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Capital Expenditure (CapEx)

The term has two distinct meanings.

1.  New Valuation Definition

An expenditure used to create new assets or to increase the capacity of existing assets beyond their  original design capacity or service potential. CAPEX therefore increases the value of an asset and may be considered equivalent to incremental cost. The total investment needed to complete a project and bring it to operational status, after which there will be recurring operational or running costs. See also: upgrade.

2. Cost Threshold Definition

An expenditure from the reserve account to pay for the renewal or major maintenance of an asset.

The cost of maintenance, repair, or replacement that has the following attributes:
  • It is infrequent (ie., not routine)
  • It is significant in costs
  • It is impractical to include in an annual budget.

Examples of Capital Expenditures:
Listed below are some examples of typical capital expenditures:
  • The replacement of a roof is a capital cost and the ongoing maintenance and periodic components repairs are the operating costs. 
  • The redecorating of the lobby of the building at a cost of $150,000.

Attributes of Capital Expenses:
Capital costs generally have the following attributes:
  • They are infrequent and occur less often than once a year.
  • They are generally of significant value.
  • They are funded from sources other than the operating budget.
  • They require special approval, typically at a special general meeting.
  • They have long lead times in preparation.
  • They are the outflows on a cash flow table. 

Analysis of Capital Expenses:
The following asset management concepts provide further insight into capital expenses:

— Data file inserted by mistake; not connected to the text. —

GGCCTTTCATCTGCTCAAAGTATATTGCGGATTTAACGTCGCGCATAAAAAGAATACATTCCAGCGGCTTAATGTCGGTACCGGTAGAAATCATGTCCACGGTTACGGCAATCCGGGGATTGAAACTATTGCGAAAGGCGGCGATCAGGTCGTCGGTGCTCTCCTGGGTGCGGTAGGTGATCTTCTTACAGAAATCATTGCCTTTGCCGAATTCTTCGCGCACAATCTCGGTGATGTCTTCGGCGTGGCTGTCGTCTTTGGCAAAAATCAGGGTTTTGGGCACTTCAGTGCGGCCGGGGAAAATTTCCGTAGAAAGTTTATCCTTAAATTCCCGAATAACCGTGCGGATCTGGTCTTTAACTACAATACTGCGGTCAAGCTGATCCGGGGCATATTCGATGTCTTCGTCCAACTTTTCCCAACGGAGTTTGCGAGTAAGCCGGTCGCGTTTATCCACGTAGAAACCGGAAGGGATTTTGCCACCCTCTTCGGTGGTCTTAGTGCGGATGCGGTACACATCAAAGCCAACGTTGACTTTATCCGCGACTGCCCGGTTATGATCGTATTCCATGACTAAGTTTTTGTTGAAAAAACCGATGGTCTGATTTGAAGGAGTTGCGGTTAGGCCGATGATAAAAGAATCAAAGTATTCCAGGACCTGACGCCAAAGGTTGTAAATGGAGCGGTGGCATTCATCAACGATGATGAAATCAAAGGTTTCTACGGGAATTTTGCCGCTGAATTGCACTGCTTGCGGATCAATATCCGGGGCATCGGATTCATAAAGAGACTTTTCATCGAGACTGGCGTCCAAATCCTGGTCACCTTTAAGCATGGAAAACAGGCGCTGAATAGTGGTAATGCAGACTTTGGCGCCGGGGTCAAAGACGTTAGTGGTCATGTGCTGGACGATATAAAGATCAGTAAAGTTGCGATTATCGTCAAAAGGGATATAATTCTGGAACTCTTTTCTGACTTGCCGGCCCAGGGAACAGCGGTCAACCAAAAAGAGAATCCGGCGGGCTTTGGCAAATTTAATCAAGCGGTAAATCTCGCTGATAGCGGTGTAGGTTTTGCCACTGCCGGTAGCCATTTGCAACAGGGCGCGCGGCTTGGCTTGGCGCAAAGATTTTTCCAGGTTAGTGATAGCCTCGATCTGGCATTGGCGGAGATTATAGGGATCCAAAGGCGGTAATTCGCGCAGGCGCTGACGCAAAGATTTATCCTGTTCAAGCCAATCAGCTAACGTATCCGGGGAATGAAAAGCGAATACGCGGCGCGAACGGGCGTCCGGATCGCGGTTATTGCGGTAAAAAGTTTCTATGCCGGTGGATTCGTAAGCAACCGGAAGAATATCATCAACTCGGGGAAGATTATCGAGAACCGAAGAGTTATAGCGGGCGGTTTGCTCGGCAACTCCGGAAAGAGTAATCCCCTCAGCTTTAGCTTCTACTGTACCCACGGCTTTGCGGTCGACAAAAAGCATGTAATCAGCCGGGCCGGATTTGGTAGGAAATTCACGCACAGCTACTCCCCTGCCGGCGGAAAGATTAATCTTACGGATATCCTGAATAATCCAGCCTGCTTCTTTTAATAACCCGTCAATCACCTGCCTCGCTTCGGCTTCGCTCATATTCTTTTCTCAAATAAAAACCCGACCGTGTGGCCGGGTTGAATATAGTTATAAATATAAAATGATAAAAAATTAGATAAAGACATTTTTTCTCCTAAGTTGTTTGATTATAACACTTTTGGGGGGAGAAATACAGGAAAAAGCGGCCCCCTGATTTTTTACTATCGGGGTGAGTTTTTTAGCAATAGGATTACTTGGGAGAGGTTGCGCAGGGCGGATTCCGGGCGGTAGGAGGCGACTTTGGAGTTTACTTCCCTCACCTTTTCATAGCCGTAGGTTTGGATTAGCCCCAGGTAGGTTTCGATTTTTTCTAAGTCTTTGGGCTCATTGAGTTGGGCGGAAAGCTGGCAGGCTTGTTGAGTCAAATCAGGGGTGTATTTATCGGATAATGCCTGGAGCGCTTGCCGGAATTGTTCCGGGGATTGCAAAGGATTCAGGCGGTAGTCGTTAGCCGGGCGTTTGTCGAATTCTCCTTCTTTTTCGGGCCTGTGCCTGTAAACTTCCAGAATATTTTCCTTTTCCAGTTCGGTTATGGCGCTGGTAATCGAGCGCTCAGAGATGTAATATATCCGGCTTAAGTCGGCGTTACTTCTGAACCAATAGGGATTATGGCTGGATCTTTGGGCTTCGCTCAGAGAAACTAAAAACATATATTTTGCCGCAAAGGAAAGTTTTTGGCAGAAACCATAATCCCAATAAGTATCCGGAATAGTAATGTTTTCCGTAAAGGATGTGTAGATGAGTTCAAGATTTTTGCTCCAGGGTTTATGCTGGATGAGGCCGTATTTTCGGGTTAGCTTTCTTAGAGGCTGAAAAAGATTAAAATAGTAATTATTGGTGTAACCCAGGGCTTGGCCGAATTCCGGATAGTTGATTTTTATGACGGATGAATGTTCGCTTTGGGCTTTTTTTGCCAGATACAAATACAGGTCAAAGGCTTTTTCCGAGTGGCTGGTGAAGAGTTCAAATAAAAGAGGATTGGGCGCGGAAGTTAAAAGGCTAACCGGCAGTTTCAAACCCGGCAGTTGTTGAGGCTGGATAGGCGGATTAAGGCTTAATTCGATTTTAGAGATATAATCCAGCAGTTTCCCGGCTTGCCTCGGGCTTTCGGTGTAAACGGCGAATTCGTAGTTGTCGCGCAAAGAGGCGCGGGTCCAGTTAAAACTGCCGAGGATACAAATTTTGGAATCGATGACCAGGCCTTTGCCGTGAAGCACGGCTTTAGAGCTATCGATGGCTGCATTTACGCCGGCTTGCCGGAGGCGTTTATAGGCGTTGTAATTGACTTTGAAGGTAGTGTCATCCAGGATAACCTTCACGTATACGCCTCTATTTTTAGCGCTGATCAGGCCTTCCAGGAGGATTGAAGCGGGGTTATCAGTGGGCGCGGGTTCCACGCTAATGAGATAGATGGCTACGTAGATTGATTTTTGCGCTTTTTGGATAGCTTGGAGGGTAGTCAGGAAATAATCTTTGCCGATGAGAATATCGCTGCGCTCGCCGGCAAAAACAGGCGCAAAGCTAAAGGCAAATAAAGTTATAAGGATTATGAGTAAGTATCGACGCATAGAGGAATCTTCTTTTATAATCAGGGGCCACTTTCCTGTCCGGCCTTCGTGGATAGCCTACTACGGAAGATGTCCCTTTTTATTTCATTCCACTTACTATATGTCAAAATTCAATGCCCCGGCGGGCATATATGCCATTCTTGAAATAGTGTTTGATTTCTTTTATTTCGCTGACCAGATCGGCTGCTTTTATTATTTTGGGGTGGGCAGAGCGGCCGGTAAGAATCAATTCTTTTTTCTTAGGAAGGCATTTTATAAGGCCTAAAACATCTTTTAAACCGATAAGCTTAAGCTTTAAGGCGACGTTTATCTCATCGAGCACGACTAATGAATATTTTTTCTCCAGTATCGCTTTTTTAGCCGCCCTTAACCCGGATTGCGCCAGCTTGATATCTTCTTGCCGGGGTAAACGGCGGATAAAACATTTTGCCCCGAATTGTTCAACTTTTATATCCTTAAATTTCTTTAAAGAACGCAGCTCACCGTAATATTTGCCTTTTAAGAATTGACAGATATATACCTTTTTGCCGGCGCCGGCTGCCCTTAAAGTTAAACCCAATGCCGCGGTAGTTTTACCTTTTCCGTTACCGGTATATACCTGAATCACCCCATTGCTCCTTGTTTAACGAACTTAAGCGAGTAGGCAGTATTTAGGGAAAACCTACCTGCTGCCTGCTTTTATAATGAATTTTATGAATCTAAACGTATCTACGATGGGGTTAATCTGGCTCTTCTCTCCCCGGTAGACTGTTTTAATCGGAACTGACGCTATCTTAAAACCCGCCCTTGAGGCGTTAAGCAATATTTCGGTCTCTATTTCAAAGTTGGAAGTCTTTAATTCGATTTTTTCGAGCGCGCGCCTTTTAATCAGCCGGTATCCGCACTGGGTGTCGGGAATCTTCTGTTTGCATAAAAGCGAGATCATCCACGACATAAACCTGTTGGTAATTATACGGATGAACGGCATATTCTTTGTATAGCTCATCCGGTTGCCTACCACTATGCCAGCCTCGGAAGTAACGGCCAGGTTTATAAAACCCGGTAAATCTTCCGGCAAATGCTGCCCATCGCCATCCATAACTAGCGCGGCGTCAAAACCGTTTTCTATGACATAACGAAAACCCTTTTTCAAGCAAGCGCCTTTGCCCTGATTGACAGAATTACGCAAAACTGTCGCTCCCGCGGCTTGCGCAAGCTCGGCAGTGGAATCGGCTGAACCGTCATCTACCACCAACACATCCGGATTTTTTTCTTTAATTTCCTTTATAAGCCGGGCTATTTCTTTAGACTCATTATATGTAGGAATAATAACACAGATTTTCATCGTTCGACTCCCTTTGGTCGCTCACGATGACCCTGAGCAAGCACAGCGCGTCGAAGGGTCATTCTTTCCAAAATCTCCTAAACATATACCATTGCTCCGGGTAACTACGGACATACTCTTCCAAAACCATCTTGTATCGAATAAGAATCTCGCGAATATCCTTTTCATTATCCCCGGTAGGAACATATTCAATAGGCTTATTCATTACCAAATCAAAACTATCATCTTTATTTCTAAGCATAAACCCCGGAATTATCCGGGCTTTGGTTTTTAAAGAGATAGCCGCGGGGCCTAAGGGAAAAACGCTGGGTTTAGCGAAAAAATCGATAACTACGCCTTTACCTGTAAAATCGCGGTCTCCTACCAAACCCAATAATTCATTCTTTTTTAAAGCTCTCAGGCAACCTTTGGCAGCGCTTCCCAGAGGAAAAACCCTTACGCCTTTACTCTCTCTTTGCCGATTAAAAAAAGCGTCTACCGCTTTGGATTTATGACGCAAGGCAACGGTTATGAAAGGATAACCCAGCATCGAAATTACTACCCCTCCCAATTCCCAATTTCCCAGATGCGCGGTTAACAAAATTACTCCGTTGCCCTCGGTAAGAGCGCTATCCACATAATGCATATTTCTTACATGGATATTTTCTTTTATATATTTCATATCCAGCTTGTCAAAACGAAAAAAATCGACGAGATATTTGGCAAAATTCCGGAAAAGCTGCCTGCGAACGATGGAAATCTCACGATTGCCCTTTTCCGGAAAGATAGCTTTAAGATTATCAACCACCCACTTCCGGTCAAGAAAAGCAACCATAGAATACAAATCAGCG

Capital costs typically represent about 50% of the total cost of ownership (TCO) of a building.


Identification of Capital Expenses and Needs:
Identification means
:

Classification of Capital Expenditures:

There are a variety of different ways that Capex is determined by different organization or in different jurisdictions. Listed below are the two primary methods.


Financing of Capital Expenses:
There are three primary sources of funds for capital expenses:


Management of Capital Expenses:
Some of the complexities associated with classification, management and financing of capital expenses are address through the following principles:
The relationship and interdependencies between CapEx, OpEx and TotEx
Fig. The relationship and interdependencies between CapEx, OpEx and TotEx.


TCO distributed across the different systems of a facilty or across the asset portfolio
Fig.  CapEx distributed across the different systems of a facilty or across the asset portfolio.



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Fig.  Exterior painting and sealant renewal is an example of a capital expense.


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Fig. Roof renewal is typically a large capital expense
carried out every 15-25 years.


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Fig. Capital costs shown on a 30-year strategic plan as purple bars. That is, the distribution of capital costs over time.


I. Care is trying to ensure that inflows match outflows, but this requires cooperation and teamwork
Fig. I. Care is trying to ensure that inflows match outflows, but this requires agreement on long-range stewardship, cooperation and teamwork.


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Fig. Pie chart to illustrate the distribution of capital costs across the different systems of a building.


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Fig. Capital expenses shown on a cash flow table to illustrate the inflows and outflows of money over time.


1  Roof renewal project
Fig. Exterior painting project    Fig. Roof renewal project.

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Fig.  Repiping project.               Fig. Pool resurfacing project.


See also:
Compare with:


I. Care making a futile attempt to remove a capital expenditure from the tactical plan
Fig. I. Care making a futile attempt to remove a capital expense from the tactical plan.

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